Jisc, which provides universities and colleges with digital support across the UK, say the timings of cyber attacks indicate organised criminals may not always be behind attempts to hack networks of educational institutions. The Evening Express reports.
The organisation said data from the past 12 months showed that attacks peaked during term time, and dropped dramatically during holiday periods over summer, Christmas, Easter and half terms.
“This pattern could indicate that attackers are students or staff, or others familiar with the academic cycle,” said John Chapman, head of Jisc’s security operations centre.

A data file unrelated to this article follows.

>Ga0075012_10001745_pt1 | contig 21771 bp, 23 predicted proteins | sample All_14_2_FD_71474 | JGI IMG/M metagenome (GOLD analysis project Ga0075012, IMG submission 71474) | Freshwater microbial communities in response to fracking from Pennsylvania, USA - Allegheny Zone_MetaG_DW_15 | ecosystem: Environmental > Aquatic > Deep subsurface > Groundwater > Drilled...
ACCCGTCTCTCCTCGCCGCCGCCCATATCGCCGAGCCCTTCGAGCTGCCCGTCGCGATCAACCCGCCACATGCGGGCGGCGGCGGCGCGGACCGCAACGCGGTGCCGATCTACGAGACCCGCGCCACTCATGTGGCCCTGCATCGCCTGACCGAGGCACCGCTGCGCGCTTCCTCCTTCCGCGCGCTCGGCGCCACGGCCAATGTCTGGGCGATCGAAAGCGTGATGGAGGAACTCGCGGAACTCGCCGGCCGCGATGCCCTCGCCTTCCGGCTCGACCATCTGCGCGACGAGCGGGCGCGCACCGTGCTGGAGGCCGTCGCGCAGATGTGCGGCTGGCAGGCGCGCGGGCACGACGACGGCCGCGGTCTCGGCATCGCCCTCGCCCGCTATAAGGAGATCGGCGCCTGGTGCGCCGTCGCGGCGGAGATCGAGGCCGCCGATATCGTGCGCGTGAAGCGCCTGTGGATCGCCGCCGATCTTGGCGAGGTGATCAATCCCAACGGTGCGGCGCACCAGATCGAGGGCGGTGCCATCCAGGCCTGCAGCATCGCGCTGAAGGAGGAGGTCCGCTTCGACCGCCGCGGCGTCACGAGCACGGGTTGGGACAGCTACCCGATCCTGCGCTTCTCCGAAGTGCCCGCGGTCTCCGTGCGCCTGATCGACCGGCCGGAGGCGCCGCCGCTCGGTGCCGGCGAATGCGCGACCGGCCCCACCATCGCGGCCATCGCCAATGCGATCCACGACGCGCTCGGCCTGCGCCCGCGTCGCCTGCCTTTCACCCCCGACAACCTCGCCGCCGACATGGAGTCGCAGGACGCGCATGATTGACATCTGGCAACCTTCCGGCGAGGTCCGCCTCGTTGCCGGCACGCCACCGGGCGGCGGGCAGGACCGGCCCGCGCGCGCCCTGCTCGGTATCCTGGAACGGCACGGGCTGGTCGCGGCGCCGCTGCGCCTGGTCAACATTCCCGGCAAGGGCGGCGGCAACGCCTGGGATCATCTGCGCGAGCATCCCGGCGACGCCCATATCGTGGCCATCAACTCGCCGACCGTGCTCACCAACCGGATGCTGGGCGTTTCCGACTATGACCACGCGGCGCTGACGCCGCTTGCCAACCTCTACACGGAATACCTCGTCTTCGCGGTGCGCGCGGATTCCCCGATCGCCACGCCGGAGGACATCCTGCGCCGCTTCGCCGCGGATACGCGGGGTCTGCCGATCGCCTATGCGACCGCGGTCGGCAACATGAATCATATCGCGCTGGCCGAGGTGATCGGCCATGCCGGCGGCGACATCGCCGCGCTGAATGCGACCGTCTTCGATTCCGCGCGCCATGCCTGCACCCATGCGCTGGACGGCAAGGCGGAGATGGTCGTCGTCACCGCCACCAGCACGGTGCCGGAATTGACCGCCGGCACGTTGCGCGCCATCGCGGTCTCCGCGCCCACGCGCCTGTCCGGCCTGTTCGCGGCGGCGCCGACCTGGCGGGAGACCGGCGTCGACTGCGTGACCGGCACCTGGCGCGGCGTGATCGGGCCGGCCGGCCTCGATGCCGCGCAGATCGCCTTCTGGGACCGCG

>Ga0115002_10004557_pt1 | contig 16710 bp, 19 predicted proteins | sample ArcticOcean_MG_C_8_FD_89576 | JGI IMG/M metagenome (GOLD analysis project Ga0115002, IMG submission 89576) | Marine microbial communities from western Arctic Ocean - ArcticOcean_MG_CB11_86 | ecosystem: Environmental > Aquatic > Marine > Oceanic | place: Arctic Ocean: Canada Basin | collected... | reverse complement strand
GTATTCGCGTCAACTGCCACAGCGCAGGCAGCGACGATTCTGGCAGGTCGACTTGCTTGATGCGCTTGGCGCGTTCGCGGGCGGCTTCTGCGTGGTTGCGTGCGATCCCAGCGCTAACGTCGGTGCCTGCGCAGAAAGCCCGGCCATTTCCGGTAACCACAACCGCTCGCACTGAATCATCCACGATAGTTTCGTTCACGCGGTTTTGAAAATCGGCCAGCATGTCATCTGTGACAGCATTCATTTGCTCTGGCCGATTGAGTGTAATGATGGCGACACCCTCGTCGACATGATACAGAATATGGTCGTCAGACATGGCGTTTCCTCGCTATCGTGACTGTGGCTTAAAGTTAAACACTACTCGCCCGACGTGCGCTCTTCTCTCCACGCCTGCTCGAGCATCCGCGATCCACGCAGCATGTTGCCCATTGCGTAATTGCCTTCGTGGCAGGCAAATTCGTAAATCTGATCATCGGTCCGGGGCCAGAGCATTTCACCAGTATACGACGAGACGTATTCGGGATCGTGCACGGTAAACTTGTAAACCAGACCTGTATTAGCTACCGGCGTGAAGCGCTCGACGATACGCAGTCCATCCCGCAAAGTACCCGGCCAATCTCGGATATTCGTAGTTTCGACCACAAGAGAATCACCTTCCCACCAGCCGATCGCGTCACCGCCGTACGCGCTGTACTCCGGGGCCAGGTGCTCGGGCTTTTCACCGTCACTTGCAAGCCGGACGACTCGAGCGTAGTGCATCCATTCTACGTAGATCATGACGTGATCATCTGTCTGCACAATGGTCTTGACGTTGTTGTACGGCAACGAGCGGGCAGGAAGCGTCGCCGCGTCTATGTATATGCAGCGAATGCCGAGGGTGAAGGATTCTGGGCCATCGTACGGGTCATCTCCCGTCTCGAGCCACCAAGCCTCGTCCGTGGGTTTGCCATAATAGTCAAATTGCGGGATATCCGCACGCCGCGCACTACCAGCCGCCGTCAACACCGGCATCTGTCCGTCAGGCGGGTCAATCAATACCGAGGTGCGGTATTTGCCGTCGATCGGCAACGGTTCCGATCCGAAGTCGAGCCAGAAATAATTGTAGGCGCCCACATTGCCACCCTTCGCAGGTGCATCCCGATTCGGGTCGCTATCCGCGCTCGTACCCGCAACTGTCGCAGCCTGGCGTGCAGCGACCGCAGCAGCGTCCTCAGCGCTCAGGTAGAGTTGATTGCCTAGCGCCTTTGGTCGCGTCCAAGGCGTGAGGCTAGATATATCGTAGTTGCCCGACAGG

“Or perhaps the bad guys simply take holidays at the same time as the education sector.”
Some attacks started at around 9am, before finishing up between 3pm and 4pm, further fuelling the theory that it could be someone within the universities.
Motivation for cyber attacks on universities is unclear, but Dr Chapman speculates it may be students looking to cause chaos for fun or a disgruntled member of staff.
In the last academic year, Jisc recorded more than 840 attacks on 189 universities and colleges, an average increase on 2016/17, when 139 institutions were attacked 578 times.
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